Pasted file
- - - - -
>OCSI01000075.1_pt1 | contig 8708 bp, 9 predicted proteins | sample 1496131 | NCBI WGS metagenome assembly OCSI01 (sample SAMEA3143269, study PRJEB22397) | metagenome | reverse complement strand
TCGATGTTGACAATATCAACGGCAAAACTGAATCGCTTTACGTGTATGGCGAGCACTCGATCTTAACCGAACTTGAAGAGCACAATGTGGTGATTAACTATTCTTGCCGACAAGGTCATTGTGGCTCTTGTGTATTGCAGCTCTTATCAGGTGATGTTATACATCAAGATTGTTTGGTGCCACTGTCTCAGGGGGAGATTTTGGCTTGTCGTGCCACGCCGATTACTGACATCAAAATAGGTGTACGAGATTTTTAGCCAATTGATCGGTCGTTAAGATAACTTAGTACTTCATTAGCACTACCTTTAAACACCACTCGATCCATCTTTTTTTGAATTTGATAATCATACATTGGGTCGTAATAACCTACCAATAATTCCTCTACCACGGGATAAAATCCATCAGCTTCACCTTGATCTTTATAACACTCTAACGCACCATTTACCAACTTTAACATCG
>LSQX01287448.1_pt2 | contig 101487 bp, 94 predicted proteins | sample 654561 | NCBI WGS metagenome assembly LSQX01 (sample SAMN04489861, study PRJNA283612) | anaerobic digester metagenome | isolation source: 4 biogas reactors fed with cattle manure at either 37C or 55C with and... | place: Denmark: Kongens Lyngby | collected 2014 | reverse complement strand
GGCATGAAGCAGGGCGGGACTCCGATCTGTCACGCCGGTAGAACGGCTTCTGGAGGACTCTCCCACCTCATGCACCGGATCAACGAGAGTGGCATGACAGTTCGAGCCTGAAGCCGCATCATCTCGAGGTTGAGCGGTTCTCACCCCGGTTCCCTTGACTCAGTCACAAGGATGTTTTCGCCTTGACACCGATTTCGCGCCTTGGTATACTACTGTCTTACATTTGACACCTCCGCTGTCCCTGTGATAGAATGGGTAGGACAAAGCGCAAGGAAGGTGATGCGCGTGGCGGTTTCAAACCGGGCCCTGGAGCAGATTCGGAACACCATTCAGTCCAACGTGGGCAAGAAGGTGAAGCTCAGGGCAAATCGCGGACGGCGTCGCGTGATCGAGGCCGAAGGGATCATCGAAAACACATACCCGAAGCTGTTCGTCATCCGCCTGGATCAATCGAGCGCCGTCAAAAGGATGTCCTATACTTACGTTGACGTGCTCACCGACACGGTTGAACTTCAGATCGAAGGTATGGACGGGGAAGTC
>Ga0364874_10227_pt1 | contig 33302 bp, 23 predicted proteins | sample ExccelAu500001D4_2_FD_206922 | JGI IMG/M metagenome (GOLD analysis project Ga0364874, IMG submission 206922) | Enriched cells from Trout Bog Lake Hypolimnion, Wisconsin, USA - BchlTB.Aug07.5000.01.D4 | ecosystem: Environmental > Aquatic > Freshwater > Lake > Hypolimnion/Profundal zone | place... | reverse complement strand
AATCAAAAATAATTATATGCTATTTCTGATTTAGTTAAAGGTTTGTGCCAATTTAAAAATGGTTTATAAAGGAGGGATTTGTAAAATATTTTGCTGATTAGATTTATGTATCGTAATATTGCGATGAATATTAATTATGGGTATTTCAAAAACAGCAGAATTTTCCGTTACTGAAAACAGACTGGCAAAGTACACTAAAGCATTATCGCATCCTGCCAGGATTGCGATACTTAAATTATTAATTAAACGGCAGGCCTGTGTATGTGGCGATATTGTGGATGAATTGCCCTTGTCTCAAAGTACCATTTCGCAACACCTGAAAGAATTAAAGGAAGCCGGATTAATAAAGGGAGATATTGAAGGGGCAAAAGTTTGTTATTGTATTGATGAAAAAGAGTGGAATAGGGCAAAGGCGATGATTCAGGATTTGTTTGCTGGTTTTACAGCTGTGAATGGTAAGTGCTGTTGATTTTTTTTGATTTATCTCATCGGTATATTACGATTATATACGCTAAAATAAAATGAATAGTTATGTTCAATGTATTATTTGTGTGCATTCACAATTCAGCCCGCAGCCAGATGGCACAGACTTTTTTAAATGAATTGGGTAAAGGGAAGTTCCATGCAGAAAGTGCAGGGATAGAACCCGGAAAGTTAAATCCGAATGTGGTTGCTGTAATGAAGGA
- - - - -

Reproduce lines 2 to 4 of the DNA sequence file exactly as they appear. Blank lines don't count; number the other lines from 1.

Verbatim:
TCGATGTTGACAATATCAACGGCAAAACTGAATCGCTTTACGTGTATGGCGAGCACTCGATCTTAACCGAACTTGAAGAGCACAATGTGGTGATTAACTATTCTTGCCGACAAGGTCATTGTGGCTCTTGTGTATTGCAGCTCTTATCAGGTGATGTTATACATCAAGATTGTTTGGTGCCACTGTCTCAGGGGGAGATTTTGGCTTGTCGTGCCACGCCGATTACTGACATCAAAATAGGTGTACGAGATTTTTAGCCAATTGATCGGTCGTTAAGATAACTTAGTACTTCATTAGCACTACCTTTAAACACCACTCGATCCATCTTTTTTTGAATTTGATAATCATACATTGGGTCGTAATAACCTACCAATAATTCCTCTACCACGGGATAAAATCCATCAGCTTCACCTTGATCTTTATAACACTCTAACGCACCATTTACCAACTTTAACATCG
>LSQX01287448.1_pt2 | contig 101487 bp, 94 predicted proteins | sample 654561 | NCBI WGS metagenome assembly LSQX01 (sample SAMN04489861, study PRJNA283612) | anaerobic digester metagenome | isolation source: 4 biogas reactors fed with cattle manure at either 37C or 55C with and... | place: Denmark: Kongens Lyngby | collected 2014 | reverse complement strand
GGCATGAAGCAGGGCGGGACTCCGATCTGTCACGCCGGTAGAACGGCTTCTGGAGGACTCTCCCACCTCATGCACCGGATCAACGAGAGTGGCATGACAGTTCGAGCCTGAAGCCGCATCATCTCGAGGTTGAGCGGTTCTCACCCCGGTTCCCTTGACTCAGTCACAAGGATGTTTTCGCCTTGACACCGATTTCGCGCCTTGGTATACTACTGTCTTACATTTGACACCTCCGCTGTCCCTGTGATAGAATGGGTAGGACAAAGCGCAAGGAAGGTGATGCGCGTGGCGGTTTCAAACCGGGCCCTGGAGCAGATTCGGAACACCATTCAGTCCAACGTGGGCAAGAAGGTGAAGCTCAGGGCAAATCGCGGACGGCGTCGCGTGATCGAGGCCGAAGGGATCATCGAAAACACATACCCGAAGCTGTTCGTCATCCGCCTGGATCAATCGAGCGCCGTCAAAAGGATGTCCTATACTTACGTTGACGTGCTCACCGACACGGTTGAACTTCAGATCGAAGGTATGGACGGGGAAGTC